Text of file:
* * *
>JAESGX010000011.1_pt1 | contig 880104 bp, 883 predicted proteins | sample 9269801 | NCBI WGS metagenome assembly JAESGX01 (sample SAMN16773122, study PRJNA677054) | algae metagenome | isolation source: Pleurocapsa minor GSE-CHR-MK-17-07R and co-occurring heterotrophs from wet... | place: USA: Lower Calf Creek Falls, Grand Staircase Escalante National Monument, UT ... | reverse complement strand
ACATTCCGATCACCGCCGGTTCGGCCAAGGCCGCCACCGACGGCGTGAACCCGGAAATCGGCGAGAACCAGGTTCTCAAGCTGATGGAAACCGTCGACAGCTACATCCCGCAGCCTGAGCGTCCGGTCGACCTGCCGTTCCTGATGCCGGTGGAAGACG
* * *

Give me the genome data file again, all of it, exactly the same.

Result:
>JAESGX010000011.1_pt1 | contig 880104 bp, 883 predicted proteins | sample 9269801 | NCBI WGS metagenome assembly JAESGX01 (sample SAMN16773122, study PRJNA677054) | algae metagenome | isolation source: Pleurocapsa minor GSE-CHR-MK-17-07R and co-occurring heterotrophs from wet... | place: USA: Lower Calf Creek Falls, Grand Staircase Escalante National Monument, UT ... | reverse complement strand
ACATTCCGATCACCGCCGGTTCGGCCAAGGCCGCCACCGACGGCGTGAACCCGGAAATCGGCGAGAACCAGGTTCTCAAGCTGATGGAAACCGTCGACAGCTACATCCCGCAGCCTGAGCGTCCGGTCGACCTGCCGTTCCTGATGCCGGTGGAAGACG